We had really enjoyed driving our oddly-named Mazda Bongo Friendee, which is a minivan with a top that opens like the old Vanagons, great for watching fireworks with the kids (there's a cult following for them in the UK). We wanted to replace it with something that was just as much fun. The keyword in the 2006 crop of Japanese minivans is "business class," and the new versions of cars like Toyota's Estima and Nissan's Elgrand sport reclining second-row seats with extendible foot rests -- they have cool names like "Captain's Chair" or "Super Relax Seat." I really liked the swivel seats in the Elgrand, allowing everyone in the family to face each other for an in-car game of Uno if the weather turns bad. Other features we liked in several new models included interior illumination (LEDs that fill the car with a cool blue glow) and the RFID-based "in pocket key" that lets you start the car without taking your key out of your pocket. In the end we decided to go with the newly redesigned MPV by Mazda, which had the business class-style seats, all-flat third seat and a hideaway space for me to store my onsen bath stuff.
I'll never forget my first trip to Tokyo, which I made a couple of weeks after arriving to Japan. As an anime fan, I knew I had to make my way to see the various real places that had appeared in the shows I'd watched. First I went to experience the weekend bustle of Shinjuku and stand before the famous Studio Alta television, and of course stare at the grandeur of the My City department store, which popped up in City Hunter from time to time. The icons of Tokyo's hip Shibuya area were my next stop -- I had to see the Shibuya 109 building and cross the famous "scramble intersection" (so named because you have to scramble across quickly or you'll get hit by a taxi), and of course pay homage to the statue of Faithful Dog Hachiko. Then it was over to Tokyo Tower, the 333 meter high scale replica of the Eiffel Tower, which is featured prominently in many CLAMP anime stories. It was a great time to be alive.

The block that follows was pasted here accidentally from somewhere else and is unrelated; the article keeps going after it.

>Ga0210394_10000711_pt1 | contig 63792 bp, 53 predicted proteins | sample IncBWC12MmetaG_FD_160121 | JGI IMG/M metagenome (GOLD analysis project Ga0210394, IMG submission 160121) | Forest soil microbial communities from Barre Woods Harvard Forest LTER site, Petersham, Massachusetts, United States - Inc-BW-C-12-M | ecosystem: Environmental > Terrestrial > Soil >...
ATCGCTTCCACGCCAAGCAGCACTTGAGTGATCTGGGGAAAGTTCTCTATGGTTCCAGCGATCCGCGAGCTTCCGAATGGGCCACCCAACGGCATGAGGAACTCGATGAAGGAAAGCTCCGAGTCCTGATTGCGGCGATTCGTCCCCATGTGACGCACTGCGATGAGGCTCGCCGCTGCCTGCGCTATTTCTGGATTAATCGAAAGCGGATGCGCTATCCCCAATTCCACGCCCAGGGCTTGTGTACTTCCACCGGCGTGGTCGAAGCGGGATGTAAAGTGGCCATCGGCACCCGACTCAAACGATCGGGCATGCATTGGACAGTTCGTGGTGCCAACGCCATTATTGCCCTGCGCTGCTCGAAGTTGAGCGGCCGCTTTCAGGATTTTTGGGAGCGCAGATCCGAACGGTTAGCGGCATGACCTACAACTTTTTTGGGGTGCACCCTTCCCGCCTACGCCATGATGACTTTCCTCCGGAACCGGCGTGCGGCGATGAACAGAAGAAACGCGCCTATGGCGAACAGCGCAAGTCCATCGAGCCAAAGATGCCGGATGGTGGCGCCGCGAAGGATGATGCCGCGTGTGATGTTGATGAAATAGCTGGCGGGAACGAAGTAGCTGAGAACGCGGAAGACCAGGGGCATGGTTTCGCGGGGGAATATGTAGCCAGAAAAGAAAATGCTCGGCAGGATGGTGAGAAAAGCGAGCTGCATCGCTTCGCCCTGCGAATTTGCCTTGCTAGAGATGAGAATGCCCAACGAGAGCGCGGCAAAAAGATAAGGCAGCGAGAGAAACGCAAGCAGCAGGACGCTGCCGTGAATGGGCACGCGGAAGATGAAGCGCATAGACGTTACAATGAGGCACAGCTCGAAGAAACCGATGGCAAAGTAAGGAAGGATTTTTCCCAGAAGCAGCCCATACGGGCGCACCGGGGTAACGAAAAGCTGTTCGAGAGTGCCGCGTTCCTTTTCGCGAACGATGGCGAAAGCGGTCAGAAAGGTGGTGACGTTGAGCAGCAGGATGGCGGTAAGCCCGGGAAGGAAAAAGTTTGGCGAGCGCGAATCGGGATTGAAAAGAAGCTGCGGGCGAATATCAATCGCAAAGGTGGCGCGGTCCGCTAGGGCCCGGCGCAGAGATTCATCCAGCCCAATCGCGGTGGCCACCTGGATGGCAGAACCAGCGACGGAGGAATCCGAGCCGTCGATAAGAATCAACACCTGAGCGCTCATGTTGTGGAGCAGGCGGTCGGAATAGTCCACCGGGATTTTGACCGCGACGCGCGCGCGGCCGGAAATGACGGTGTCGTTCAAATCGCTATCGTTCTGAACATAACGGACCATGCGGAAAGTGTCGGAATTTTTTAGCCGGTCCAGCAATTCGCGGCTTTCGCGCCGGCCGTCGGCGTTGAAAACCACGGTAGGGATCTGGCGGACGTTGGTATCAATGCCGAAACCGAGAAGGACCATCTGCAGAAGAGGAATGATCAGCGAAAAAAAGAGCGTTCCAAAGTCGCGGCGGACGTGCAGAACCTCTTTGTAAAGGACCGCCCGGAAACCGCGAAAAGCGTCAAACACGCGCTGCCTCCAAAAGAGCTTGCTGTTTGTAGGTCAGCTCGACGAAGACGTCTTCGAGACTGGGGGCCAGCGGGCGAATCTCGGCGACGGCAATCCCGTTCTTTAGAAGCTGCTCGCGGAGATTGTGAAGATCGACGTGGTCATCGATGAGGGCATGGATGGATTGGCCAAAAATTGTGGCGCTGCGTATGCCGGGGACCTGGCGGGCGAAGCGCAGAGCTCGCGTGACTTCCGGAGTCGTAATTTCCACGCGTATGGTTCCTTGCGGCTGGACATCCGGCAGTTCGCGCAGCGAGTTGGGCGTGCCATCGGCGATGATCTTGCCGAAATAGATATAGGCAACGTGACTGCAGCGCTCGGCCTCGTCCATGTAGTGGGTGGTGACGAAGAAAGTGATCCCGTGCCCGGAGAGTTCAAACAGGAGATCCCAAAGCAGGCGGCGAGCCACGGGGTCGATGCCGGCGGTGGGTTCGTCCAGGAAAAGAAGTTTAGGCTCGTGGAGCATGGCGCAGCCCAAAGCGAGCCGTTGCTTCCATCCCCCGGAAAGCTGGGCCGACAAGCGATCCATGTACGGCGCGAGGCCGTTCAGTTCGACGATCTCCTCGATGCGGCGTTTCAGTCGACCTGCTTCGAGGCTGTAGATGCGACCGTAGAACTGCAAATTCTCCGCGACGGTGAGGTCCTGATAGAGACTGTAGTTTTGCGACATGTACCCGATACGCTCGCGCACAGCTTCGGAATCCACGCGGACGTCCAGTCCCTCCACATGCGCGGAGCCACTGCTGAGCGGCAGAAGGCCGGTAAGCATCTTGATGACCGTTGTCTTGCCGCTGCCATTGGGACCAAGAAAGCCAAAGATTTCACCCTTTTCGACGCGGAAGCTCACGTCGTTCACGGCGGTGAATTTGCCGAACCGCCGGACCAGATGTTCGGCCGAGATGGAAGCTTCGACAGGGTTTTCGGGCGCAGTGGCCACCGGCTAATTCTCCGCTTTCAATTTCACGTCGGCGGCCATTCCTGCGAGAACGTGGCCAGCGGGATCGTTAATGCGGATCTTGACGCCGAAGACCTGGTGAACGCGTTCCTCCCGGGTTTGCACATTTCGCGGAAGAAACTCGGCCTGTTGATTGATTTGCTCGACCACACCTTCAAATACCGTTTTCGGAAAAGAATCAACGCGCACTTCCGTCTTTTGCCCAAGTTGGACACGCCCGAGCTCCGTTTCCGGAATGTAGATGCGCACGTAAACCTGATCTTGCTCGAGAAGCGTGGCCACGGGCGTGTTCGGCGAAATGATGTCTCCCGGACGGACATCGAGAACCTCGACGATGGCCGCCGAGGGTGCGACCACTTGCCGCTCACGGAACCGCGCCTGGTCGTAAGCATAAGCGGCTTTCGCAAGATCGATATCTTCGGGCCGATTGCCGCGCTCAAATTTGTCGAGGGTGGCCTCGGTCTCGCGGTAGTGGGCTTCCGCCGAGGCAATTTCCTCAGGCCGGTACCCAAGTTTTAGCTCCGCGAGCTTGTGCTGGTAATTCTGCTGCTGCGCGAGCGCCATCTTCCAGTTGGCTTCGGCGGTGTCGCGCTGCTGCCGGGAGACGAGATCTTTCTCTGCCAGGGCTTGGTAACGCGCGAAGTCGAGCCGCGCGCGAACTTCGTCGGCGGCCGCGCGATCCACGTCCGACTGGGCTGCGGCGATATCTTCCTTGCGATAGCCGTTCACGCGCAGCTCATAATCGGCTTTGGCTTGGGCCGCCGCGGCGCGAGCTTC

More images from Tokyo. This is the South Side of Shinjuku, which is where you go if you want one of the more pleasant Starbucks, or to go to Kinokuniya, the massive 6-story bookstore (and the best place to buy English books in Tokyo).
In addition to Tokyo Tower, there's a replica of the Empire State Building that I hadn't noticed before. It looks pretty cool but it's way smaller than the original, to the point of being ridiculous.
This is Takashimaya Times Square, a really cool Borg Cube of a building, basically the area of sixteen JC Penny's or something, stacked one on top of the other.
Apple's iPod seems to be doing really well in Japan, and all the wanna-be competitors keep making crappy products that no one wants to buy. Their biggest competition might come from AU, who is blending phones and iPod like features. This is their LISMO download service, which parodies Apple's silhouette and colors.
There's the Starbucks, on the right. Kinda cool the way it's out there by itself. Course, you can never get a seat inside, since there are so many people there.